FILE - In this Nov. 8, 2016, file photo, Dennis Richardson, the Oregon Republican Secretary of state candidate, waves to the crowd during an election night event at the Salem Convention Center in Salem, Ore. Richardson has announced the "first of its kind pilot program" for Oregon to use Facebook to contact inactive voters to remind them to update their registration. (AP Photo/Timothy J. Gonzalez, File)

Oregon using Facebook to remind inactive voters to register

September 18, 2018 - 4:12 pm

SALEM, Ore. (AP) — In this era of manipulators using social media to interfere in elections, Oregon officials moved Tuesday to use Facebook to bolster participation by reminding as many as hundreds of thousands of inactive voters to update their registration.

"Utilizing cutting-edge technologies to empower eligible voters isn't just something we can do — it's something we must do if we're serious about outreach," Oregon Secretary of State Dennis Richardson said in announcing what he called the first-of-its-kind program.

The initiative comes as Facebook tries to recover from a privacy scandal in which a political consulting firm with ties to President Donald Trump improperly accessed the data of tens millions of Facebook users.

In addition, California-based Facebook stepped up policing of its social network after authorities said Russian agents ran political influence operations on its platform aimed at swaying the 2016 presidential election.

Facebook applauded the Oregon initiative.

"We're glad the Oregon Secretary of State's office is able to use Facebook to help reach inactive voters and let them know how they can cast a ballot this fall," said Andy Stone, a Facebook spokesman.

Oregonians can become inactive voters after being mailed a ballot or other election material that is returned as undeliverable; not voting or registering in 10 years or as few as five years in some counties; if their ballot has been challenged; or if they're imprisoned on a felony conviction.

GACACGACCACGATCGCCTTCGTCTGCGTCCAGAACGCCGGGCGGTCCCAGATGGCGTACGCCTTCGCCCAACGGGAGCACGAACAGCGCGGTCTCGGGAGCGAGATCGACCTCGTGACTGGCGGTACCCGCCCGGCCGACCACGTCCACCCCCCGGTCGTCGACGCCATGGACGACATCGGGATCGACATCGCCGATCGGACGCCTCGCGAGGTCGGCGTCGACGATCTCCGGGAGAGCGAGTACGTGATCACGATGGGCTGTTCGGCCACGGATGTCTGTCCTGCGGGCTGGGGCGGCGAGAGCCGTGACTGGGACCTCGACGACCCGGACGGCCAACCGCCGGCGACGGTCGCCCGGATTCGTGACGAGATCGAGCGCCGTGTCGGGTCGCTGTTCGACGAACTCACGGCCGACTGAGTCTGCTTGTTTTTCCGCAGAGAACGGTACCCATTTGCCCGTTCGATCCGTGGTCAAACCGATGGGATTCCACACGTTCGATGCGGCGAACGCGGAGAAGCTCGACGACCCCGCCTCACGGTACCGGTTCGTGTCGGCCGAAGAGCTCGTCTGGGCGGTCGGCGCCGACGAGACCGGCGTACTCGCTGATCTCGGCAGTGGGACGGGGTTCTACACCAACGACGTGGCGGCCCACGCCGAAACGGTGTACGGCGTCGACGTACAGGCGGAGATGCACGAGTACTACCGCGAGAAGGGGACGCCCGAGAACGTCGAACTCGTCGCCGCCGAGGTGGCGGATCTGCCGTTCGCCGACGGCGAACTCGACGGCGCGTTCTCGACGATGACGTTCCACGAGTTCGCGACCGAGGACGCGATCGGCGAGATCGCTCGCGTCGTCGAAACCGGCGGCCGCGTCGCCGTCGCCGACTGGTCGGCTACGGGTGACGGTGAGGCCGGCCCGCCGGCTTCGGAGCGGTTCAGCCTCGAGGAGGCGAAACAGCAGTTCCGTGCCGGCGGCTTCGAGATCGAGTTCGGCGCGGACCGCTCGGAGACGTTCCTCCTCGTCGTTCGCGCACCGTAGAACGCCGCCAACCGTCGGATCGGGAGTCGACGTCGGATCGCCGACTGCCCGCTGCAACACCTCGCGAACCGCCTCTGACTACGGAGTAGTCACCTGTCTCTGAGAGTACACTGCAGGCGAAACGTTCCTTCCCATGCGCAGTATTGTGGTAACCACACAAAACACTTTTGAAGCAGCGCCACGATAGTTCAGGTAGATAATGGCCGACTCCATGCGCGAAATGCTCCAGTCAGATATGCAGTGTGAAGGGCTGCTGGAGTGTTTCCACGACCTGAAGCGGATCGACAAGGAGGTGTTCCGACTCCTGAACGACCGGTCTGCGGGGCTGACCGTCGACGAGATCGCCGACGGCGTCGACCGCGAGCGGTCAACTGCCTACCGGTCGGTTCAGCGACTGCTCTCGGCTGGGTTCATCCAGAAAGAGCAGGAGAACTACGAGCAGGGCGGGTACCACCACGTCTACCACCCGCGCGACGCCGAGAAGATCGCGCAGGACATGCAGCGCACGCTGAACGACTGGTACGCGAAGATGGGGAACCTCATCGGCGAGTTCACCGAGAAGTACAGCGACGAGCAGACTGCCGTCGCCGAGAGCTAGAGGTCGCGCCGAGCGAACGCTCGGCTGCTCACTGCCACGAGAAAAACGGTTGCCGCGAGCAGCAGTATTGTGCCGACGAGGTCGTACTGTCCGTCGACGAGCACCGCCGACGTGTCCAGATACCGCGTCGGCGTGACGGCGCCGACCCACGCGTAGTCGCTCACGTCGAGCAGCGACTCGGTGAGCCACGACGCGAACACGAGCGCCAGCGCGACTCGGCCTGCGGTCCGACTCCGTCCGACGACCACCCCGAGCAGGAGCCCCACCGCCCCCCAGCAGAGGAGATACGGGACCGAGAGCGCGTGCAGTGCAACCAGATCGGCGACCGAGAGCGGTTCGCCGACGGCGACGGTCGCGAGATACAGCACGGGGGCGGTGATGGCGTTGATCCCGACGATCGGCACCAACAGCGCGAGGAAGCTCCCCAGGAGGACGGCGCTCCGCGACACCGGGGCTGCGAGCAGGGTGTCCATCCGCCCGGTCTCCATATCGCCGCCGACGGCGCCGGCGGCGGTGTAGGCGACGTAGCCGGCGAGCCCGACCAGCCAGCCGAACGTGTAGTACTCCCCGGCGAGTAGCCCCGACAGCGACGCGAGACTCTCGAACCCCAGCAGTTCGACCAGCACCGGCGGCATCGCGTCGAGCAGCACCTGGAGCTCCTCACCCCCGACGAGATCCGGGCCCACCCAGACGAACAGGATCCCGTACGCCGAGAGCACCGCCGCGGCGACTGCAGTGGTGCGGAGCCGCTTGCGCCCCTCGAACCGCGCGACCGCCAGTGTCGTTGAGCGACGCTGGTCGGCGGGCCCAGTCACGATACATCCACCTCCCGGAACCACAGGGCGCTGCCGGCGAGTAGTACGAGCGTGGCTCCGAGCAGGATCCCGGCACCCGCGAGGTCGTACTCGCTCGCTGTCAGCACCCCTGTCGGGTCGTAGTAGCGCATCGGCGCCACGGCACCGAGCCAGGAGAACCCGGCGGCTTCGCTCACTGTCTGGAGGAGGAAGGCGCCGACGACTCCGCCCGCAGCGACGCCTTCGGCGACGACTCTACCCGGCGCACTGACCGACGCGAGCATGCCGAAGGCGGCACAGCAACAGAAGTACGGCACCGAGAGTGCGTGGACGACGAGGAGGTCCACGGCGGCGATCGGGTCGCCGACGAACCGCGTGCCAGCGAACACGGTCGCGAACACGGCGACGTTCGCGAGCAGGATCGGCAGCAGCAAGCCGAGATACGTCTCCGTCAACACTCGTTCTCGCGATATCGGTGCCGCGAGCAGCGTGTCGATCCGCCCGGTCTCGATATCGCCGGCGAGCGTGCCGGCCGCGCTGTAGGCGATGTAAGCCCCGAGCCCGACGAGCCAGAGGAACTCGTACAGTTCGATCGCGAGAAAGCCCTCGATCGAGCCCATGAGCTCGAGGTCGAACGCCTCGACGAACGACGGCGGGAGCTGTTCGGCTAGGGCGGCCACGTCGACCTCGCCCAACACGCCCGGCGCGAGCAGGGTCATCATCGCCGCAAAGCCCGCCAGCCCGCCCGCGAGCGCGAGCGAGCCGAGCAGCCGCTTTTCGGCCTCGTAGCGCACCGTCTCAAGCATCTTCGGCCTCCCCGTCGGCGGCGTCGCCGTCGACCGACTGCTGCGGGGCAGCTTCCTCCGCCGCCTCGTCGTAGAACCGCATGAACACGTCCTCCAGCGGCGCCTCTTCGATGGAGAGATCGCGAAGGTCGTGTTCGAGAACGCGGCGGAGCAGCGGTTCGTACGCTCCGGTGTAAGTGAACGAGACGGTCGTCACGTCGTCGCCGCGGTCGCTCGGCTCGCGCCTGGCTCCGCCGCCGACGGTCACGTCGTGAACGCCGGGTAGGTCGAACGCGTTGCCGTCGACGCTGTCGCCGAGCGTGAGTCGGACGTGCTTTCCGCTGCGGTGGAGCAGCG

Under Oregon law, the right to vote is restored upon release from incarceration. Oregonians receive ballots by mail and can either mail them back completed or deposit them in drop boxes.

Richardson's chief of staff Deb Royal said the inactive voter list was cross-referenced with Facebook users who are Oregon residents.

"Facebook users who meet those two criteria will see the placement," Royal said in an email. Oregon has 447,000 inactive voters, Royal said.

Having inactive status means a person is still registered to vote but won't receive a ballot unless he or she provides a county with updated registration information to return their registration status to active. An inactive-status voter can also complete an online voter registration form at OregonVotes.gov to become active again.

As of August, 2.7 million people were registered to vote in Oregon— a 3 percent increase over 2017, according to elections division statistics. Oregon's total population is around 4.1 million.

The video outreach features Richardson speaking directly to voters who have been listed as inactive, encouraging them to update their registration to receive a ballot in the mail. A link will be included for voters to take care of their registration, Royal said.

"Recent digital advances have created voter outreach opportunities never previously imagined," Richardson said. A Republican, he holds the second-highest state office, second only to Democratic Gov. Kate Brown in this predominantly blue state.

The outreach will run until the voter registration deadline on Oct. 16, his office said.

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